Source: Commonwealth Bank
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“Inspiring and terrifying” perspectives on leadership for the future of work

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I was honored to recently give a Special Lecture at Stony Brook University in Long Island, NY, on Leadership for the Future of Work.

I discussed how in a world in which work is dramatically changing, we must all show leadership in taking the actions that will shape as positive a future as possible for society.

Two articles on my keynote captured some of the points I made.

A piece in The Statesman Keynote speaker Ross Dawson discusses the future of work noted:
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Visual network map of MegaTrends to 2050

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Futurist Richard Watson and I have collaborated for many years on client projects and visual frameworks, including Trend Blend 2007, over a decade ago sparking the trend for using subway maps to display trends and their intersections.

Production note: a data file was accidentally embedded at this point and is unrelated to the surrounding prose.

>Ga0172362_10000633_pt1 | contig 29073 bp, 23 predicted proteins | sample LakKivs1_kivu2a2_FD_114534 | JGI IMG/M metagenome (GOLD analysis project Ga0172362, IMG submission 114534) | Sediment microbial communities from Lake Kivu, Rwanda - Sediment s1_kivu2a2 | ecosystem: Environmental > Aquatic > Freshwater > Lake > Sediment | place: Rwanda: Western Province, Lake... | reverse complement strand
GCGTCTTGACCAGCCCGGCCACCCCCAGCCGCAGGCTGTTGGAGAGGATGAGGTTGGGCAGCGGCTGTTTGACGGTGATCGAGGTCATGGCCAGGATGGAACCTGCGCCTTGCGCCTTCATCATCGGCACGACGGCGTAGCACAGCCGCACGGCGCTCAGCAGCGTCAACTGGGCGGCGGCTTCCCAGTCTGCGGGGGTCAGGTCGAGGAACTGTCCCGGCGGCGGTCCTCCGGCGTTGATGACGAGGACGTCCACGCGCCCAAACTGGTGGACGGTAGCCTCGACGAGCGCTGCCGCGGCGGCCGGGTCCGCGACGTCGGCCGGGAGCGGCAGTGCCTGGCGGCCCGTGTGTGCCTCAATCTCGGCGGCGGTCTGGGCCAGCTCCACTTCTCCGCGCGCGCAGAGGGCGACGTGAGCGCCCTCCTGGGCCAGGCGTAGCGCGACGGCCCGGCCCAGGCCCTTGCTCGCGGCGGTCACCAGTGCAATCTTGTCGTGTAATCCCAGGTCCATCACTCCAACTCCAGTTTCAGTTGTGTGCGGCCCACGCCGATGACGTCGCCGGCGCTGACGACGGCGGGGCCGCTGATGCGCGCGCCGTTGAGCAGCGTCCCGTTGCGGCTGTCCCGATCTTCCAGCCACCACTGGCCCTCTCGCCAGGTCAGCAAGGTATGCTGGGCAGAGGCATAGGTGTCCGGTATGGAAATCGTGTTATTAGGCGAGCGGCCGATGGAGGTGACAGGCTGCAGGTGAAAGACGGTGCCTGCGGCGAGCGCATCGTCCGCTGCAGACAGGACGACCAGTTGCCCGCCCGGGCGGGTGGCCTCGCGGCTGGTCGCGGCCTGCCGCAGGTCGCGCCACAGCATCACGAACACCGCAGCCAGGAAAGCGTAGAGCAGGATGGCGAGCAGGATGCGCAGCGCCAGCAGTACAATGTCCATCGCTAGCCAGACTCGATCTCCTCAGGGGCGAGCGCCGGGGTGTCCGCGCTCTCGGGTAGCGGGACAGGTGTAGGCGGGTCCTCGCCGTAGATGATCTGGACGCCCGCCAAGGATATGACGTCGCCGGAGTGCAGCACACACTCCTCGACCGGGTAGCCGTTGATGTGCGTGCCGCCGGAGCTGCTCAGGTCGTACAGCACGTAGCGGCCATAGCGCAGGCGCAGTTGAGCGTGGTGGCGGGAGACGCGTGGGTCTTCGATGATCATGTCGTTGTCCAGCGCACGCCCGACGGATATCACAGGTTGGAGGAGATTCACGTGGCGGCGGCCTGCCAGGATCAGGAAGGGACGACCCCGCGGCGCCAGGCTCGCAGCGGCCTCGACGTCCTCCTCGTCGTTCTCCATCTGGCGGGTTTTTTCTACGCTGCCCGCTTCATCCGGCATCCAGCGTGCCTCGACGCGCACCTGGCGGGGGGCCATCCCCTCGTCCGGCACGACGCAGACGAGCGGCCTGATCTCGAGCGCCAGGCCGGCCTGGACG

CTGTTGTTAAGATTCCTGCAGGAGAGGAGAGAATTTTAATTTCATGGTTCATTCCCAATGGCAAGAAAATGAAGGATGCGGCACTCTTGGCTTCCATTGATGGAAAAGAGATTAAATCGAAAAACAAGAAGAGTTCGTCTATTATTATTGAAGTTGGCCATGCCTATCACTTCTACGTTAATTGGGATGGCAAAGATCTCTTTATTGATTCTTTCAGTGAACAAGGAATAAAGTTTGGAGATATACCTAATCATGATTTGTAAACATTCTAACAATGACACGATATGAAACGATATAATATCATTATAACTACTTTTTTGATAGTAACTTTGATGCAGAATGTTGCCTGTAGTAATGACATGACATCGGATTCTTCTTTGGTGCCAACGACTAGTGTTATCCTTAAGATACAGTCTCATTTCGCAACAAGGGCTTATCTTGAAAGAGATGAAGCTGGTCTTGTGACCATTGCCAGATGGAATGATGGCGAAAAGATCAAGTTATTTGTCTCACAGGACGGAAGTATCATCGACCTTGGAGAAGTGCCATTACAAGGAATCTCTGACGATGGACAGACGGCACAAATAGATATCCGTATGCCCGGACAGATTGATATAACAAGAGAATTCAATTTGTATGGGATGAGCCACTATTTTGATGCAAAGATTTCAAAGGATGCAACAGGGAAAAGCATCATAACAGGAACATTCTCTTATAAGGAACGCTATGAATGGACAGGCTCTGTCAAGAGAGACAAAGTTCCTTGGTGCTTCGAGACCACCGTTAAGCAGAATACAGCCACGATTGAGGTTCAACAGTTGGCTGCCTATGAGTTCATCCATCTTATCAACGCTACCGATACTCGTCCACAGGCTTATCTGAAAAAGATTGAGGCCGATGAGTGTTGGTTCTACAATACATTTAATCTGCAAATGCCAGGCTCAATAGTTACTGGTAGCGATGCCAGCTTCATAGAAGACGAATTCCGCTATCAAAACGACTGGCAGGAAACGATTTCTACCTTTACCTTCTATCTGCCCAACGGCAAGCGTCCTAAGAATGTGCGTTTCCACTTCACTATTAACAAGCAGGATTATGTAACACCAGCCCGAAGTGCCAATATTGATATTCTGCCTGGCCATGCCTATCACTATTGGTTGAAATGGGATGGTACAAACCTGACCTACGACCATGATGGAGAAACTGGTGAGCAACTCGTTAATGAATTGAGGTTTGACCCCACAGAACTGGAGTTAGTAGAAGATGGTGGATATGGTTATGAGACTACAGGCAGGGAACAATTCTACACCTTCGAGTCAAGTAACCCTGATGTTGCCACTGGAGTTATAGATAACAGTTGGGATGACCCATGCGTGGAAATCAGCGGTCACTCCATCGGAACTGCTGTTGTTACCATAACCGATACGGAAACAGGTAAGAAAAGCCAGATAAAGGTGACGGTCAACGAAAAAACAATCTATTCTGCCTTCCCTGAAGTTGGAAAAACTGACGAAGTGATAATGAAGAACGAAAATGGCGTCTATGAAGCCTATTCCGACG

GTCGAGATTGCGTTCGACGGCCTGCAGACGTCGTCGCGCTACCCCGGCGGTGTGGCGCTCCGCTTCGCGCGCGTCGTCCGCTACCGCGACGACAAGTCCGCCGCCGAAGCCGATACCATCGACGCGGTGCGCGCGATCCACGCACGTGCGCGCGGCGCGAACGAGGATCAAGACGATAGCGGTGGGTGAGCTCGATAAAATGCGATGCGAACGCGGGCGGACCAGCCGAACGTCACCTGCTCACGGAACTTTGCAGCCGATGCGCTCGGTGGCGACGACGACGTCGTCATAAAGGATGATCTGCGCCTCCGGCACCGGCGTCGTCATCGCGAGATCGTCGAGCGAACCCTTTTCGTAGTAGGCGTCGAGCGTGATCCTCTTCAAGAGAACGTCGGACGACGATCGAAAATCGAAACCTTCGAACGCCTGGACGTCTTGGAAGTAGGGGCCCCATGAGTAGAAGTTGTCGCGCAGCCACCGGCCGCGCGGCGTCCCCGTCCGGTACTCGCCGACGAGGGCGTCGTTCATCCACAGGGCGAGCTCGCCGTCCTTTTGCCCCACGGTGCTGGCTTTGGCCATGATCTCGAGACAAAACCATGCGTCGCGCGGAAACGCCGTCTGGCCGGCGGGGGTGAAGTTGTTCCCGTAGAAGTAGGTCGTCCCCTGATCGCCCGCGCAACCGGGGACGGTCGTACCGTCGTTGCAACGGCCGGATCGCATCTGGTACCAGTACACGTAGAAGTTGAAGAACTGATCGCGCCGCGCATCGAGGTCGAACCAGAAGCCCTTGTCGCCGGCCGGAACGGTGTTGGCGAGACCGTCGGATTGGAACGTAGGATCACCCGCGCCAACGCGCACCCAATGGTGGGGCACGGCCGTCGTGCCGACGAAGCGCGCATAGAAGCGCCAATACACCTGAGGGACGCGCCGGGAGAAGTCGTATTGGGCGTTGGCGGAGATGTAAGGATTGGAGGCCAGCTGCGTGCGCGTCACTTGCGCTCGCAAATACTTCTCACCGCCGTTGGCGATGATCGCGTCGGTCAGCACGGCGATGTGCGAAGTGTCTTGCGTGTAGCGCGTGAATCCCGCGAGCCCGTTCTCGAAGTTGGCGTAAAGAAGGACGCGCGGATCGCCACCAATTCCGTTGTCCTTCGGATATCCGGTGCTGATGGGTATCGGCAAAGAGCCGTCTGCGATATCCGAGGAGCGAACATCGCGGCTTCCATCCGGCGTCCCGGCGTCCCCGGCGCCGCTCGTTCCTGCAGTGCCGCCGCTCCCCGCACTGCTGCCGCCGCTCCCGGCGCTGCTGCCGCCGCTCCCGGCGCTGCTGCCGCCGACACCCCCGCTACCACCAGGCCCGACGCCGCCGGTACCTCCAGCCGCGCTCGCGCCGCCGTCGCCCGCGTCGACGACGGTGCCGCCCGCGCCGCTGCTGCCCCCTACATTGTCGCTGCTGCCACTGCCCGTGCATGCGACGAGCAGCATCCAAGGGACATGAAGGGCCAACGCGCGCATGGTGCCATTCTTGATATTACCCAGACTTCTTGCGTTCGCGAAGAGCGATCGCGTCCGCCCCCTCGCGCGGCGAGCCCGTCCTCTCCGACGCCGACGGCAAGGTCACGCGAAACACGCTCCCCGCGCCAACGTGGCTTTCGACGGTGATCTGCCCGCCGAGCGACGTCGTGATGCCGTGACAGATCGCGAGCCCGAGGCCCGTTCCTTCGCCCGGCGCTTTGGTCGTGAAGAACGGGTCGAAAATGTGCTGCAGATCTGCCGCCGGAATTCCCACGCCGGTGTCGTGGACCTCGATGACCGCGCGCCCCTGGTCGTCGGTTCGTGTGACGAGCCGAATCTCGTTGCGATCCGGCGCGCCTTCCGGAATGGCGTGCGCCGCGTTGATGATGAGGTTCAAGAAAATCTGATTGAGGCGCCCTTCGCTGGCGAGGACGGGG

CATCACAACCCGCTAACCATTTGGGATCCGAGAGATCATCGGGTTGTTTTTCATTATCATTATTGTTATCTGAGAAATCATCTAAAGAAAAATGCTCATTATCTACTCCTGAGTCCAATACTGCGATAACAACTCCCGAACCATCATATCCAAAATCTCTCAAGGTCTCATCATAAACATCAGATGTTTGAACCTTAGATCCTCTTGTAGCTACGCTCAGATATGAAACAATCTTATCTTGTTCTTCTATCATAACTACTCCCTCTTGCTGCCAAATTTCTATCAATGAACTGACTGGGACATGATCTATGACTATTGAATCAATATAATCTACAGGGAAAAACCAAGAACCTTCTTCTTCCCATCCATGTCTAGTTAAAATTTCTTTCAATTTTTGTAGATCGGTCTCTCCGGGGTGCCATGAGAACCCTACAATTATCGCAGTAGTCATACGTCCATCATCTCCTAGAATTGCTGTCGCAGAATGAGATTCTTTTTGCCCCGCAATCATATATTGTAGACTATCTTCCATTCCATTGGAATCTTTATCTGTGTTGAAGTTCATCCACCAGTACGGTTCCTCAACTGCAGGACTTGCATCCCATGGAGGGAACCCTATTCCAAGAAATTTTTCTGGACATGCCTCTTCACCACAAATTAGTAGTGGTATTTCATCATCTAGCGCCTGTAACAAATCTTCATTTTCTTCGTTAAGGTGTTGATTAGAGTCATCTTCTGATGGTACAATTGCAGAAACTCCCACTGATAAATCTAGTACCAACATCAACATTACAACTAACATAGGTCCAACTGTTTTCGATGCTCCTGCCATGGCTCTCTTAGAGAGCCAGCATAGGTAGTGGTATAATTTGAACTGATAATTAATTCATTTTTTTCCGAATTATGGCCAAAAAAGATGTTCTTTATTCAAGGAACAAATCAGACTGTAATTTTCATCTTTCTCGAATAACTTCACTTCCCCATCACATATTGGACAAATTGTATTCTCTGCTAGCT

Richard is still at it, having recently created a massive visual exploration based on the London train network of MegaTrends out to 2050.

Click on the image to see the high resolution version – you need to spend time on this to discover the details.

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Our education systems must focus on developing underlying human capabilities, not just knowledge and skills

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It is absolutely clear that better, broader education will be essential in creating a positive future of work. However we still need to work out precisely what is the education that will be most relevant for tomorrow’s world. Read more